University of New Haven students, local vets form friendships via art
By SUSAN MISUR | New Haven Register, Conn. | Published: April 17, 2013
WEST HAVEN, Conn. — Though many gathered Tuesday for an art exhibit at the West Haven Veterans Museum and Learning Center, the improv performance, paintings, music and poetry on display weren’t the real focal point.
University of New Haven students and veterans from the VA Connecticut Healthcare System’s West Haven Medical Center couldn’t help but talk instead about the friendships they formed while developing the exhibit, acting more like family than acquaintances.
They presented their work during a celebratory reception Tuesday at the museum, which will host the exhibit through May 4.
“I left with new friends,” UNH student Andrea Ortiz told veterans. “As a young person, it’s strange — no offense — to think you can be friends with older people. … It was definitely very eye-opening. We love you guys.”
UNH students in March volunteered with an art therapy program that’s been in operation at the VA hospital for years, assisting veterans with art projects and working on their own in an initiative dubbed “Exit 43,” after the highway exit that brings visitors to the hospital and UNH. In return, the veterans served as mentors.
Veterans at the reception shared poems about being a soldier and coming home from war, while artwork depicted trees, boats and fish. But the program was about more than making art, veterans and students said.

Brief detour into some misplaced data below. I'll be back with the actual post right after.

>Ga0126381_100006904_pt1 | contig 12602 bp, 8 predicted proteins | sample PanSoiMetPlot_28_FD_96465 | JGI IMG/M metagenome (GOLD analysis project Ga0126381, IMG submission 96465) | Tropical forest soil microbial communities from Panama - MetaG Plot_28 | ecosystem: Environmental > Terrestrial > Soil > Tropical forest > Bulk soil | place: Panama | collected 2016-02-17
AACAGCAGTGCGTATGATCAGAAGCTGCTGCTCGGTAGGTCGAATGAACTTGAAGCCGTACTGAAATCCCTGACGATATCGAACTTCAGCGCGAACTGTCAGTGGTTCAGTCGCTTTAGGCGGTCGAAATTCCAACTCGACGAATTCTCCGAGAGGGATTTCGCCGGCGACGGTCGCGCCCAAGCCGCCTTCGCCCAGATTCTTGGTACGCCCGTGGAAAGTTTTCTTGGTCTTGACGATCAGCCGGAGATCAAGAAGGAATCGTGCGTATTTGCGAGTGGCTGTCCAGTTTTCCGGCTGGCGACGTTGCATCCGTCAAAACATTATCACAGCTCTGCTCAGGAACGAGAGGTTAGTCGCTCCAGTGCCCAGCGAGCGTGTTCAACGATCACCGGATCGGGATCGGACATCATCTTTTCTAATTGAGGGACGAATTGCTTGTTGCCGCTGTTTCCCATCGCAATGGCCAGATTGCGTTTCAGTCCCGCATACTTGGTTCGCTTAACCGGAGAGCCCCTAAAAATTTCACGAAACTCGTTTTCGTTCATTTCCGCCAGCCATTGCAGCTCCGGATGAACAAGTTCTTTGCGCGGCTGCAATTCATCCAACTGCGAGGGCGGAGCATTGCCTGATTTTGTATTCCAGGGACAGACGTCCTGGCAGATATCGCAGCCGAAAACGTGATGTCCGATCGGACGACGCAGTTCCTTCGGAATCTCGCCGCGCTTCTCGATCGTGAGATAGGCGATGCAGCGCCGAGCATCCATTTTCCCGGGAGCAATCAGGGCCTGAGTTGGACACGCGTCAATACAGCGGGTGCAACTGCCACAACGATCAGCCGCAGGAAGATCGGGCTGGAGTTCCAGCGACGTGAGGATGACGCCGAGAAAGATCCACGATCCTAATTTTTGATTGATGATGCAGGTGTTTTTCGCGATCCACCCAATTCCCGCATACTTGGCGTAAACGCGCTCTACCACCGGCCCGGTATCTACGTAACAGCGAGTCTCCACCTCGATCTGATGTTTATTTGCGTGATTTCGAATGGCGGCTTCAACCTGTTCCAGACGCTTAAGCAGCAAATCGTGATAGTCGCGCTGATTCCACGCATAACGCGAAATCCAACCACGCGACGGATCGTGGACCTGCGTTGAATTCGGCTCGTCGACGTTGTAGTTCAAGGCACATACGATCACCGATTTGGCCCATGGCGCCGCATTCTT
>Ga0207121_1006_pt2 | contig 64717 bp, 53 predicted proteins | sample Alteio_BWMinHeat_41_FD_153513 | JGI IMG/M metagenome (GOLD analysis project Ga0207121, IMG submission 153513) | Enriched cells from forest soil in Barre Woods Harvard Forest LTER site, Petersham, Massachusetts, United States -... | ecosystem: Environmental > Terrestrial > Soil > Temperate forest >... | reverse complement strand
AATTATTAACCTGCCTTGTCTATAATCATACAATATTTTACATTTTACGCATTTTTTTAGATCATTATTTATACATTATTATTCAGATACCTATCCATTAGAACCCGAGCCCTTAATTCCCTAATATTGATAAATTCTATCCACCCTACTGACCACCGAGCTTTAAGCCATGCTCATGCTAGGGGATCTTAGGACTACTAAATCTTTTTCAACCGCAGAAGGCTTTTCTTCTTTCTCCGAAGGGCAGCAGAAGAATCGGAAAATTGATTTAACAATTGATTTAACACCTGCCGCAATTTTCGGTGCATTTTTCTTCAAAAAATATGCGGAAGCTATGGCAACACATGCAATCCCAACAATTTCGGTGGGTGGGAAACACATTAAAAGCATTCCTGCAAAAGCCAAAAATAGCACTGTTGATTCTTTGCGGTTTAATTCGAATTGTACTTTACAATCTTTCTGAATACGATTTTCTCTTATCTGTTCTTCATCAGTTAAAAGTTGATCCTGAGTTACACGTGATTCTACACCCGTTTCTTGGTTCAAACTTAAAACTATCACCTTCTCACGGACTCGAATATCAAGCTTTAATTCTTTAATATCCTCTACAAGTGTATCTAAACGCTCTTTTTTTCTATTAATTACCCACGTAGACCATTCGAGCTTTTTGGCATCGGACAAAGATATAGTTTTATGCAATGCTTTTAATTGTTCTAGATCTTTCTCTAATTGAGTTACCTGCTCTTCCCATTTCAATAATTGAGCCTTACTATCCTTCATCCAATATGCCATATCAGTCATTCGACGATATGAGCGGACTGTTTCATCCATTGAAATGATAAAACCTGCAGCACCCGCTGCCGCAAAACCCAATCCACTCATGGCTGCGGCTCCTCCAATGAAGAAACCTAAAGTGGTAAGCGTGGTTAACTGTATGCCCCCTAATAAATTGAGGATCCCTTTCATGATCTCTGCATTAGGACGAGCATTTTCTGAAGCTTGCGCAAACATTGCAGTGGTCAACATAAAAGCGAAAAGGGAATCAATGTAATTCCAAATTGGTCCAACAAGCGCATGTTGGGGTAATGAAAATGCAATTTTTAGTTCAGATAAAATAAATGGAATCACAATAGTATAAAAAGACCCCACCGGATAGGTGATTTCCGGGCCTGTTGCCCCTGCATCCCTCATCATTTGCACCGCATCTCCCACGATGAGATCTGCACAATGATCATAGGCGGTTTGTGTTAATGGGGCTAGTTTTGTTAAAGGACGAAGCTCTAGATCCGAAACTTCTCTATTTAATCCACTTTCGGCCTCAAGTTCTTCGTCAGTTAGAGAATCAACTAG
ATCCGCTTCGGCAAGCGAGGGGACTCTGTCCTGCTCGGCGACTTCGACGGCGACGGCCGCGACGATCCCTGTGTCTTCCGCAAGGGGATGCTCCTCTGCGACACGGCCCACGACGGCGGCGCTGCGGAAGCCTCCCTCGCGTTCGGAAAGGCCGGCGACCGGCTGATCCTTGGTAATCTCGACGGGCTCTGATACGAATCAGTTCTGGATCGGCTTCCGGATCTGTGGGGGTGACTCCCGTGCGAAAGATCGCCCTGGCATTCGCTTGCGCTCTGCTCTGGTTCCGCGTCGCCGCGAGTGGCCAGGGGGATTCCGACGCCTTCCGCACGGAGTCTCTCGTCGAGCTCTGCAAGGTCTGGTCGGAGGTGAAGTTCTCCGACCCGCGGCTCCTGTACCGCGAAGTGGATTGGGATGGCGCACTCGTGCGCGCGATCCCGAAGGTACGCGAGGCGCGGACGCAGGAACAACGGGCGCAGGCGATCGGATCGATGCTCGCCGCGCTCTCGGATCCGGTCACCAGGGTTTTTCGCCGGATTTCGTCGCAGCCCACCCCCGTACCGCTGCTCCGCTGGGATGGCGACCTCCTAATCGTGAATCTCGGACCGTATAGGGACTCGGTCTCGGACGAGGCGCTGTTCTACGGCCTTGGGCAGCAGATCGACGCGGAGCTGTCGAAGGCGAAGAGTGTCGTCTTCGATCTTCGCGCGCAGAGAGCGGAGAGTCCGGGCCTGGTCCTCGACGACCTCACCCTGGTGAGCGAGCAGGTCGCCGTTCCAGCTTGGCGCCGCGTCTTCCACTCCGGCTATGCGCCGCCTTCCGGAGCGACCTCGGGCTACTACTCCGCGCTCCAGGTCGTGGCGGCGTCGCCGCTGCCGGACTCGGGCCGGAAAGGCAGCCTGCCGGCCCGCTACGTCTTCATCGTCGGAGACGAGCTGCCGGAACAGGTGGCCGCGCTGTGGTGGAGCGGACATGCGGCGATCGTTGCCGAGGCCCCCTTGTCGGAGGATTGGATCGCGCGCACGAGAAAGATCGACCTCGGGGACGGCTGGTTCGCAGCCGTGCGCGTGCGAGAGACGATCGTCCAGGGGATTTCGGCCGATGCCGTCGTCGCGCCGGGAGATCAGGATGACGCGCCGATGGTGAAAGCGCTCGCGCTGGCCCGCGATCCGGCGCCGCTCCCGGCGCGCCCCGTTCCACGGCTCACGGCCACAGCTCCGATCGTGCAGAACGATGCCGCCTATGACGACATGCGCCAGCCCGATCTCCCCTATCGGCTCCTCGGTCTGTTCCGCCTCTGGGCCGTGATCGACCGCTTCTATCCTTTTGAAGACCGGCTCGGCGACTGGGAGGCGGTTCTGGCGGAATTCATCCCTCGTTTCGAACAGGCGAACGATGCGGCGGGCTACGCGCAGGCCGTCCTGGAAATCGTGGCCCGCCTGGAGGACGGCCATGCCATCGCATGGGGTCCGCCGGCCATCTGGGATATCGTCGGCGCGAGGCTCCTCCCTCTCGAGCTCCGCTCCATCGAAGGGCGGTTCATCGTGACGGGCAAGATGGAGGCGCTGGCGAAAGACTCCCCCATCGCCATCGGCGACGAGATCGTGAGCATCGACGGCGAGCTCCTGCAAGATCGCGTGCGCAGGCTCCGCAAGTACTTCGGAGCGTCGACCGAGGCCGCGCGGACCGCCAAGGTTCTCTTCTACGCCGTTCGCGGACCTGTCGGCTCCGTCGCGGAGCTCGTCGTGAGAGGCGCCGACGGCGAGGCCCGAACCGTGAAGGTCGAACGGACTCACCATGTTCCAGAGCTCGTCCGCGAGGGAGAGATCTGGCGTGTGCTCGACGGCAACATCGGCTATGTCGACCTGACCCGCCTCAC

“I thought, ‘I should do this. I should be involved in something that matters to someone besides myself,’” said Kristie Patterson, a UNH forensics major.
“But it means so much to us,” Ortiz added. “When we started off, we didn’t know what to expect.”
During the art therapy sessions at the hospital, veterans told war stories, and students talked about their personal struggles.
George La Bounty, a Vietnam veteran who served in the Navy, on Tuesday read a poem he wrote and said it’s important younger generations hear their stories, especially how Vietnam veterans weren’t welcomed home, he said.
“It’s nice to be the elder. We never had a chance to be elders because no one wanted to listen to us,” the Oxford resident said, before hugging Ortiz goodbye and planning the next time she would visit the hospital.
Frank DiDia, who served in the Air Force during Vietnam and now lives in Orange, said he appreciated questions the students asked.
“It was a blessing to have them out here,” said DiDia, who drew a picture of helicopters and a self-portrait based on an old photograph of him in uniform.
Independent consultant Janet Zamparo ran the program as a volunteer after coordinating the effort with UNH and the hospital.
The partnership also included the museum, which was the “ideal place” to accommodate artwork once it was completed, said Public Works Commissioner Beth Sabo, who is vice president of the museum board of directors.
Zamparo’s goals were to make the public aware of varying challenges faced by veterans and bring diverse groups of people together through art.
“It was pretty amazing to see,” Zamparo said of the art therapy sessions. “The process is intense. … It was a transformative experience for everyone involved.”
The museum, at 30 Hood Terrace, is open Wednesdays and Fridays noon to 4 p.m. and Saturdays 10 a.m. to 3 p.m. Admission is free.